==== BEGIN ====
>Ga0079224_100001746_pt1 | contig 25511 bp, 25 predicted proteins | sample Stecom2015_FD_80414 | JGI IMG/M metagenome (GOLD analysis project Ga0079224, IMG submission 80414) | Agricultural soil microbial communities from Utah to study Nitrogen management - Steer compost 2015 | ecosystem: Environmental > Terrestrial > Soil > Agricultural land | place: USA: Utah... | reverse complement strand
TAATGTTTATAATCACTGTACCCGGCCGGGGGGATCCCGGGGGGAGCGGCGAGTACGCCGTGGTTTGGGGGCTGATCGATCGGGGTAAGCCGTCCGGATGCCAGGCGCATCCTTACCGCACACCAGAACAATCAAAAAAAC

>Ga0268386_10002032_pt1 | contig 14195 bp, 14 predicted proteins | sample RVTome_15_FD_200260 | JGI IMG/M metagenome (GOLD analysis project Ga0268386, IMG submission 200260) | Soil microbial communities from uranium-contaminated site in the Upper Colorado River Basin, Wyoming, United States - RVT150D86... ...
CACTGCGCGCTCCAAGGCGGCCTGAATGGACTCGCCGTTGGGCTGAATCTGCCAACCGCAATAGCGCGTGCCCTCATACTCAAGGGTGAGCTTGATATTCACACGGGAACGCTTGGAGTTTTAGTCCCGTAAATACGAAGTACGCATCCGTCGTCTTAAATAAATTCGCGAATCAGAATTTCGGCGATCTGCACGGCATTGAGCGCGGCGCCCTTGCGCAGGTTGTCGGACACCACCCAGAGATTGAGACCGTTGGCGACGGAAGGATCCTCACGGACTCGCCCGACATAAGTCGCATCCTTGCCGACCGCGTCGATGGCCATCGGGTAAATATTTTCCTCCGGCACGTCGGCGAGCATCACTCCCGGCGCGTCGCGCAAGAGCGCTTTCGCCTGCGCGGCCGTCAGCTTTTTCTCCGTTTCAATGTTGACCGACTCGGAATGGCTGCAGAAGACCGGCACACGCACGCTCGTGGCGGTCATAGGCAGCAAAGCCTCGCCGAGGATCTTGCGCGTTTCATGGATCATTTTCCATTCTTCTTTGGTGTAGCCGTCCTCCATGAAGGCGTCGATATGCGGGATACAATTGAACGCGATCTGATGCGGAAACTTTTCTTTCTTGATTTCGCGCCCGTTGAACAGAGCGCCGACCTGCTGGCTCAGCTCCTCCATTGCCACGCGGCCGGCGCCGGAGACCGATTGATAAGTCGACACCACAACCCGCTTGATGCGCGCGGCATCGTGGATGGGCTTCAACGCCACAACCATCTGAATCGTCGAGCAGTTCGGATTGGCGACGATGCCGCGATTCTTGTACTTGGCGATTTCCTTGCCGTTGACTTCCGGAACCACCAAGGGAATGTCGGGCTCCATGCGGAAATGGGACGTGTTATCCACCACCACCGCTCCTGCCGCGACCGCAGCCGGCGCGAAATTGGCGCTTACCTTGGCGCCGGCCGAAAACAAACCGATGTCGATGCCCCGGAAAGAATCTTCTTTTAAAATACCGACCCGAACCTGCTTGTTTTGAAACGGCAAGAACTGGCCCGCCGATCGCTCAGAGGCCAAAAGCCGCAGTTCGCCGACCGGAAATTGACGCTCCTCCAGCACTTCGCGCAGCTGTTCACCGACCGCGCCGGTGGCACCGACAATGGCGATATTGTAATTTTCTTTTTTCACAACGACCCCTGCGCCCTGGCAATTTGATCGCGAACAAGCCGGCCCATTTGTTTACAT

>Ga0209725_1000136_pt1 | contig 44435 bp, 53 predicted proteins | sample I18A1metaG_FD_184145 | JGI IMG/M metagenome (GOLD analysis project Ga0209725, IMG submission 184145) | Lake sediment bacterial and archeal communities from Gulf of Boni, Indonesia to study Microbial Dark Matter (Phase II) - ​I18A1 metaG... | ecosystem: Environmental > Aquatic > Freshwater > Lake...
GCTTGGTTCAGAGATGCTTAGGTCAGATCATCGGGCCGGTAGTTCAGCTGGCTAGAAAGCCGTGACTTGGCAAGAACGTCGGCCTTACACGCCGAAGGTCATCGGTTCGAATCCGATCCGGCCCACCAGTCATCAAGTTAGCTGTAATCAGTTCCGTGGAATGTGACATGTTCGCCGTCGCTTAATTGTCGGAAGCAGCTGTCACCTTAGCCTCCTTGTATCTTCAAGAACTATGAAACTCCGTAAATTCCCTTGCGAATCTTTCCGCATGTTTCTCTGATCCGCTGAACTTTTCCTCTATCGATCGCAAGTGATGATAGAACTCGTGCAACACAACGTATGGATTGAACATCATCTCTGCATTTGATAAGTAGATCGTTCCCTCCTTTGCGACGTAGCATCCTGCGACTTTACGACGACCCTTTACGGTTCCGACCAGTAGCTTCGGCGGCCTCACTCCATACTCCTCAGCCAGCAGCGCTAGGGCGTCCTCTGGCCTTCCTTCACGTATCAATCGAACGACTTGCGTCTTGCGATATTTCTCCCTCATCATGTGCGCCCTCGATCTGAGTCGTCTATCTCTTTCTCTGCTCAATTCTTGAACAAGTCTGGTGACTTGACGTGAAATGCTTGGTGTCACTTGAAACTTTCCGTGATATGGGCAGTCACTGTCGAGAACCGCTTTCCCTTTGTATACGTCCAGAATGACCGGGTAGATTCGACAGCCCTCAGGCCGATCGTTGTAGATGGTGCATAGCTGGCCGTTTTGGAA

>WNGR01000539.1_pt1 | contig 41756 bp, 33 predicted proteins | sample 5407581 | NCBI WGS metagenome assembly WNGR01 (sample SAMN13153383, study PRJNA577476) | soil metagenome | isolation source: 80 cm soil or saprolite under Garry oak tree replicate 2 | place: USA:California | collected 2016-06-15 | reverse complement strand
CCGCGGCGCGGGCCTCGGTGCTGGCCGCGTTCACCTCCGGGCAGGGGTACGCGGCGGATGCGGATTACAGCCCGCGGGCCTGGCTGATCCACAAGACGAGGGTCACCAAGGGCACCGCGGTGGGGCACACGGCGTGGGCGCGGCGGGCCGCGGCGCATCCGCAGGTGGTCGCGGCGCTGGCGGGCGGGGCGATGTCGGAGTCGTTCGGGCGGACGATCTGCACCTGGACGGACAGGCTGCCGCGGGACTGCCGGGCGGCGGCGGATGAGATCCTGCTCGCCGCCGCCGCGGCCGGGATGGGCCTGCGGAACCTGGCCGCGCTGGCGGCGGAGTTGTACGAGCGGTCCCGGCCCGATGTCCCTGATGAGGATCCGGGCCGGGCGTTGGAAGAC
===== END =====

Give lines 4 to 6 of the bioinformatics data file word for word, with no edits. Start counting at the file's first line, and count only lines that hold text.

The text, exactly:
CACTGCGCGCTCCAAGGCGGCCTGAATGGACTCGCCGTTGGGCTGAATCTGCCAACCGCAATAGCGCGTGCCCTCATACTCAAGGGTGAGCTTGATATTCACACGGGAACGCTTGGAGTTTTAGTCCCGTAAATACGAAGTACGCATCCGTCGTCTTAAATAAATTCGCGAATCAGAATTTCGGCGATCTGCACGGCATTGAGCGCGGCGCCCTTGCGCAGGTTGTCGGACACCACCCAGAGATTGAGACCGTTGGCGACGGAAGGATCCTCACGGACTCGCCCGACATAAGTCGCATCCTTGCCGACCGCGTCGATGGCCATCGGGTAAATATTTTCCTCCGGCACGTCGGCGAGCATCACTCCCGGCGCGTCGCGCAAGAGCGCTTTCGCCTGCGCGGCCGTCAGCTTTTTCTCCGTTTCAATGTTGACCGACTCGGAATGGCTGCAGAAGACCGGCACACGCACGCTCGTGGCGGTCATAGGCAGCAAAGCCTCGCCGAGGATCTTGCGCGTTTCATGGATCATTTTCCATTCTTCTTTGGTGTAGCCGTCCTCCATGAAGGCGTCGATATGCGGGATACAATTGAACGCGATCTGATGCGGAAACTTTTCTTTCTTGATTTCGCGCCCGTTGAACAGAGCGCCGACCTGCTGGCTCAGCTCCTCCATTGCCACGCGGCCGGCGCCGGAGACCGATTGATAAGTCGACACCACAACCCGCTTGATGCGCGCGGCATCGTGGATGGGCTTCAACGCCACAACCATCTGAATCGTCGAGCAGTTCGGATTGGCGACGATGCCGCGATTCTTGTACTTGGCGATTTCCTTGCCGTTGACTTCCGGAACCACCAAGGGAATGTCGGGCTCCATGCGGAAATGGGACGTGTTATCCACCACCACCGCTCCTGCCGCGACCGCAGCCGGCGCGAAATTGGCGCTTACCTTGGCGCCGGCCGAAAACAAACCGATGTCGATGCCCCGGAAAGAATCTTCTTTTAAAATACCGACCCGAACCTGCTTGTTTTGAAACGGCAAGAACTGGCCCGCCGATCGCTCAGAGGCCAAAAGCCGCAGTTCGCCGACCGGAAATTGACGCTCCTCCAGCACTTCGCGCAGCTGTTCACCGACCGCGCCGGTGGCACCGACAATGGCGATATTGTAATTTTCTTTTTTCACAACGACCCCTGCGCCCTGGCAATTTGATCGCGAACAAGCCGGCCCATTTGTTTACAT

>Ga0209725_1000136_pt1 | contig 44435 bp, 53 predicted proteins | sample I18A1metaG_FD_184145 | JGI IMG/M metagenome (GOLD analysis project Ga0209725, IMG submission 184145) | Lake sediment bacterial and archeal communities from Gulf of Boni, Indonesia to study Microbial Dark Matter (Phase II) - ​I18A1 metaG... | ecosystem: Environmental > Aquatic > Freshwater > Lake...
GCTTGGTTCAGAGATGCTTAGGTCAGATCATCGGGCCGGTAGTTCAGCTGGCTAGAAAGCCGTGACTTGGCAAGAACGTCGGCCTTACACGCCGAAGGTCATCGGTTCGAATCCGATCCGGCCCACCAGTCATCAAGTTAGCTGTAATCAGTTCCGTGGAATGTGACATGTTCGCCGTCGCTTAATTGTCGGAAGCAGCTGTCACCTTAGCCTCCTTGTATCTTCAAGAACTATGAAACTCCGTAAATTCCCTTGCGAATCTTTCCGCATGTTTCTCTGATCCGCTGAACTTTTCCTCTATCGATCGCAAGTGATGATAGAACTCGTGCAACACAACGTATGGATTGAACATCATCTCTGCATTTGATAAGTAGATCGTTCCCTCCTTTGCGACGTAGCATCCTGCGACTTTACGACGACCCTTTACGGTTCCGACCAGTAGCTTCGGCGGCCTCACTCCATACTCCTCAGCCAGCAGCGCTAGGGCGTCCTCTGGCCTTCCTTCACGTATCAATCGAACGACTTGCGTCTTGCGATATTTCTCCCTCATCATGTGCGCCCTCGATCTGAGTCGTCTATCTCTTTCTCTGCTCAATTCTTGAACAAGTCTGGTGACTTGACGTGAAATGCTTGGTGTCACTTGAAACTTTCCGTGATATGGGCAGTCACTGTCGAGAACCGCTTTCCCTTTGTATACGTCCAGAATGACCGGGTAGATTCGACAGCCCTCAGGCCGATCGTTGTAGATGGTGCATAGCTGGCCGTTTTGGAA